Another thought relates to an internal transaction from the solicitors on the date of completion. We are using the same firm of solicitors for the purchase as my father is using for the sale (although we are using different offices). Would it be possible for my dad to sign a letter saying that he is gifting £24k from the sale proceeds and Nationwide to accept this on the basis that the solicitors can do an internal transaction where my dad receives his share of the proceeds and gifts back the £24k which is then used to cover the deposit or whether they just pay him his share minus the £24k and the balance in their account is used as our deposit? He can then gift the remaining £11k at a later date. My uncle suggested that this could happen as the sale and purchase are being done from within the same company. I’m not sure if it is something that can happen and if it can, I’m not sure if Nationwide will be happy to finalise the mortgage without proof of funds (even though we are guaranteed to received the £35k back once the mortgage goes through.)

It seems to be a very frustrating situation for us with not having the funds up front yet they are guaranteed to be received once the sale has gone through. A catch 22 scenario. We are simply trying to buy a house on the basis of money for the deposit being gifted back to us. However, the methods of getting the funds up front are making me feel uneasy and making me feel as if we are trying to get away with something. Ultimately we may not be able to get the mortgage if we can not satisfy the lender.

Advice is needed on this situation. Your comments will be most helpful to clarify matters or to discount any methods we have considered. Thank you.

3 Thoughts on Buying House from Parents. Deposit Needed Up Front. Gift from Parent Once Sale is Completed to Cover Deposit.?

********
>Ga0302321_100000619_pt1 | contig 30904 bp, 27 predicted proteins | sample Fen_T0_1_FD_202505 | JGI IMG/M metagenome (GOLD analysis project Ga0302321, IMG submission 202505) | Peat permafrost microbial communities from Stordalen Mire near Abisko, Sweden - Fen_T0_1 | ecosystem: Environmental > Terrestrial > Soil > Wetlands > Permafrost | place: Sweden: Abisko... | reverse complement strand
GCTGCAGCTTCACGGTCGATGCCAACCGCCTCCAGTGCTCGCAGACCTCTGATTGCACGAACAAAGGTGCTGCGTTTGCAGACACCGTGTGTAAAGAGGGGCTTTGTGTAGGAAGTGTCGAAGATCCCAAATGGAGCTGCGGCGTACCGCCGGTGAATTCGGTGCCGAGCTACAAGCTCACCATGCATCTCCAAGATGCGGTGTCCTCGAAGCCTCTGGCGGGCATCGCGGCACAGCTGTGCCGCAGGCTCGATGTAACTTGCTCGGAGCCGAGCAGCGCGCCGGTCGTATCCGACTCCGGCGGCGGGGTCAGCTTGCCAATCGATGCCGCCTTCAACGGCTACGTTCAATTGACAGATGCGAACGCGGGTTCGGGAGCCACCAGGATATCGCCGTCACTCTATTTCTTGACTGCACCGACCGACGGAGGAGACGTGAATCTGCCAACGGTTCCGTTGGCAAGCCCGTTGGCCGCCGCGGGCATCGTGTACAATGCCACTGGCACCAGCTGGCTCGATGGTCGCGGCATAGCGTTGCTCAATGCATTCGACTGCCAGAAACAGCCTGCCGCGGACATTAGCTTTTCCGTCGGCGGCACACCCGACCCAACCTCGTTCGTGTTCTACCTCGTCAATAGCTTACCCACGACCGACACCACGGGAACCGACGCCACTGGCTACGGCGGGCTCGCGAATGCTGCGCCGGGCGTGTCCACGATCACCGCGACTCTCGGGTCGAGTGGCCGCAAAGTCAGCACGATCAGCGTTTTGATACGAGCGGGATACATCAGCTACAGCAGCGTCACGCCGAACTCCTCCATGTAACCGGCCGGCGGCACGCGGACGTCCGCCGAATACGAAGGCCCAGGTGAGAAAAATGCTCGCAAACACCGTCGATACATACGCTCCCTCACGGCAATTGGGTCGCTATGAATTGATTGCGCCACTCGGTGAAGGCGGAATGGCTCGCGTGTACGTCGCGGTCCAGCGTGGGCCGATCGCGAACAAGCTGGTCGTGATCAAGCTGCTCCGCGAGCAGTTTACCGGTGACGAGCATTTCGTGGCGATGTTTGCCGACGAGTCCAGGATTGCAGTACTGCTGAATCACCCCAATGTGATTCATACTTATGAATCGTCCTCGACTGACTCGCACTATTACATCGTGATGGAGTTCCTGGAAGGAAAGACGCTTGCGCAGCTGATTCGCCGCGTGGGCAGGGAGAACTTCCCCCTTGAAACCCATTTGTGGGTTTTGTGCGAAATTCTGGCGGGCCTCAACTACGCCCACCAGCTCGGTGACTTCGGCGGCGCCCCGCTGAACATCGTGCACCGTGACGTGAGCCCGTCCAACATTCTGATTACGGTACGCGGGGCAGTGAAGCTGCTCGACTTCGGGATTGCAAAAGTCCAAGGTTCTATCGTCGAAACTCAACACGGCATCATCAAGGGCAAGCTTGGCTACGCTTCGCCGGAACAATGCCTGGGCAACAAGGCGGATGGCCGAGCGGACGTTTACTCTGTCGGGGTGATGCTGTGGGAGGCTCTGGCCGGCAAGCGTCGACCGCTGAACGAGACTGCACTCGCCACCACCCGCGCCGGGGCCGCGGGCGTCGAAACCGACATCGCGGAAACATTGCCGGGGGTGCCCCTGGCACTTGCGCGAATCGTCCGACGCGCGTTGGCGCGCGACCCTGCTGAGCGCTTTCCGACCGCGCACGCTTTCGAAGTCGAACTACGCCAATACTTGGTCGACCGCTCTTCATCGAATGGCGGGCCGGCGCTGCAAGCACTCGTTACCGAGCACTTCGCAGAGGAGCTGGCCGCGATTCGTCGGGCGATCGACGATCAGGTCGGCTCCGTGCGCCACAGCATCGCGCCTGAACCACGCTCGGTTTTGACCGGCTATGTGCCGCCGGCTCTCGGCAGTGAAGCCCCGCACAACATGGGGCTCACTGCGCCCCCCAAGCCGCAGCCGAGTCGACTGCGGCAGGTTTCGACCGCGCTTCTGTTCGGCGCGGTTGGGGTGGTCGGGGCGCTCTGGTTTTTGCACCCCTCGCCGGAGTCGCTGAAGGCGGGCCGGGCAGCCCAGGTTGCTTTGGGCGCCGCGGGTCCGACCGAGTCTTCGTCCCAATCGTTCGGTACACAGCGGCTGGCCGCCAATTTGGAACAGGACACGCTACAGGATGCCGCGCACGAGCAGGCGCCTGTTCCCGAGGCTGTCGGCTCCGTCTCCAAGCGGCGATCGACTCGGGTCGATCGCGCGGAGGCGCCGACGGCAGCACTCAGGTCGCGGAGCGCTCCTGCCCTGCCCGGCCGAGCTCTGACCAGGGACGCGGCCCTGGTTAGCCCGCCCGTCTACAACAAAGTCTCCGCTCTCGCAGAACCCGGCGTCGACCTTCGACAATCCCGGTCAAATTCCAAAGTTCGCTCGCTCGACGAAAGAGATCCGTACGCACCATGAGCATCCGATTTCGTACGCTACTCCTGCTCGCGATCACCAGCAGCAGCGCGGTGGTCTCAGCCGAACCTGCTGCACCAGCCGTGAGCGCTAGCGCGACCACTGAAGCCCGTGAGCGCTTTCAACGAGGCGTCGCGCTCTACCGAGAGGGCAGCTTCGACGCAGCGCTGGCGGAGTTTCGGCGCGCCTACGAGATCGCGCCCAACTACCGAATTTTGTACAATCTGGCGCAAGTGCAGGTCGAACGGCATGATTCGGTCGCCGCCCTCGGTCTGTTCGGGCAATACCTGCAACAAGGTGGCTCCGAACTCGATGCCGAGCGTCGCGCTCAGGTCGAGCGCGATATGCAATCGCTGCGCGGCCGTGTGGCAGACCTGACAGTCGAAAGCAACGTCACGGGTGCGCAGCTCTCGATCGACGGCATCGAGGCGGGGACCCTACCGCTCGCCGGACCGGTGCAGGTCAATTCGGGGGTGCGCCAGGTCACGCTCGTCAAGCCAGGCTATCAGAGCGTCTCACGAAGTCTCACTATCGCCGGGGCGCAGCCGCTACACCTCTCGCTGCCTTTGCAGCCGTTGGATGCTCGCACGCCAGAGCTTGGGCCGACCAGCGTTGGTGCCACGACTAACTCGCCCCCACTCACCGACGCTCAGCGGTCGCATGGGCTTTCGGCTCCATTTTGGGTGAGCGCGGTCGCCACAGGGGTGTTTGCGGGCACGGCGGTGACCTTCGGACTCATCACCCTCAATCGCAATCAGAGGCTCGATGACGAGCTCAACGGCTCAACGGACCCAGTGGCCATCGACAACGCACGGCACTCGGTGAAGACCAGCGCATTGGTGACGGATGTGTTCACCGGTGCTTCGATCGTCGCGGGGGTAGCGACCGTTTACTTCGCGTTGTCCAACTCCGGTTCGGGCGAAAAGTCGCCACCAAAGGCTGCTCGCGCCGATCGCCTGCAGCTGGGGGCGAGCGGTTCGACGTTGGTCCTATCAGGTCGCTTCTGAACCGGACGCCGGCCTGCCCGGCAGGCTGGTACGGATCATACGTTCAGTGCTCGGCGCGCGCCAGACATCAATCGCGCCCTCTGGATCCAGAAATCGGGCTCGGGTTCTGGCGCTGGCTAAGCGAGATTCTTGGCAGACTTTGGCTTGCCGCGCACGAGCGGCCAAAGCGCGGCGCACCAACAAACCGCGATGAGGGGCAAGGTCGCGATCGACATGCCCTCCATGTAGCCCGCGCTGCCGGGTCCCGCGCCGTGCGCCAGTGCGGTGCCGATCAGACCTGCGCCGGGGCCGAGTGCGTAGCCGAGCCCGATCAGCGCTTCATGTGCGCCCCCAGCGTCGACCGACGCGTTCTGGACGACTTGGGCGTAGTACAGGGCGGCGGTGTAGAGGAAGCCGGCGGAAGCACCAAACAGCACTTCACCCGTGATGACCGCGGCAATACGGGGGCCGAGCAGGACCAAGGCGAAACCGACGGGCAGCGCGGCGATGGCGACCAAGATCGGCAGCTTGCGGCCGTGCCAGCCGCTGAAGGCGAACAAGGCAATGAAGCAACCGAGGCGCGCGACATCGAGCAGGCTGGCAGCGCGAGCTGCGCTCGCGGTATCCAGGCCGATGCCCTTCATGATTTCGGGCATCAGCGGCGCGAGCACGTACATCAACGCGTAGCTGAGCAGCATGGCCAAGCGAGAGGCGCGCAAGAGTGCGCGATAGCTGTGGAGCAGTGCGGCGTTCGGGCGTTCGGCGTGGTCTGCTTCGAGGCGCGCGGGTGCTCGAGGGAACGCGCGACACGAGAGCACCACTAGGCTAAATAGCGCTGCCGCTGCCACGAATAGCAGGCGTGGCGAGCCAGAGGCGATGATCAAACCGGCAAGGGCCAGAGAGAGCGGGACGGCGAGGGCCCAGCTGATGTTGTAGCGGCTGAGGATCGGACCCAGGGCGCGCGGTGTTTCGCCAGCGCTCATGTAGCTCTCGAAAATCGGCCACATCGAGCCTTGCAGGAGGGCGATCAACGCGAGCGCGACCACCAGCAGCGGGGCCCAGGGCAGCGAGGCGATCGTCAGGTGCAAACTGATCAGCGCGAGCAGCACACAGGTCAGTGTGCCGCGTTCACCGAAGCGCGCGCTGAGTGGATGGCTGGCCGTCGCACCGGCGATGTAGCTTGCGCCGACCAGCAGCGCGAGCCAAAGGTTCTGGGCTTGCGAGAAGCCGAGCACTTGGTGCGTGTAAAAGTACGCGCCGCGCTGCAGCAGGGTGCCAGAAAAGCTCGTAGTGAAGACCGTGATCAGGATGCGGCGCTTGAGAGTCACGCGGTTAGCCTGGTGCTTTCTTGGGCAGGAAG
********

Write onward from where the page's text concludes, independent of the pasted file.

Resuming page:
1. Reply
    April 24, 2012 at 1:43 am

    I don’t have a sure answer to your situation, but I can tell you that on the various occasions I have bought and sold houses, it took a few days, even up to 10 days, after the date of purchase/sale for the solicitors to sort out the finances and give me back whatever money was due to me. It may therefore not normally be possible for them to fund the deposit on the same day, from the proceeds of the sale.

    I would speak to the solicitor to find out if they would fund the deposit on your behalf, if they had a legal contract drawn up and signed by your father stating that he is repaying it to them as soon as the funds from the sale clear. After all, he would not have to physically pay them, they would just send him the sale proceeds net of the loan amount.

  2. Reply
    April 24, 2012 at 2:43 am

    It is a simple procedure that your solicitor can do between the two of you. Your Father simply tells his solicitor that he is going to pay the deposit and it all gets sorted out on paper to satisfy legal requirements.
    See your solicitor on Monday and get your Father to see his at the same time to agree the figures.
    Good luck in your new home.

  3. Reply
    April 24, 2012 at 3:27 am

    Hi there,

    I work as an estate agent, if your father is giving you the money once the sale completes why don’t you just put the sale through with a 10% vendor gifted deposit? As long as your mortgage provider is aware of this and on the mortgage offer it states there is a 10% vendor gifted deposit and the property values up you should have no problems, you would simply offer minus the £24,000 so if your purchasing the property for £160,000 then deduct £24,000 as the vendor gifted deposit.

    Please check with your mortgage provider first though!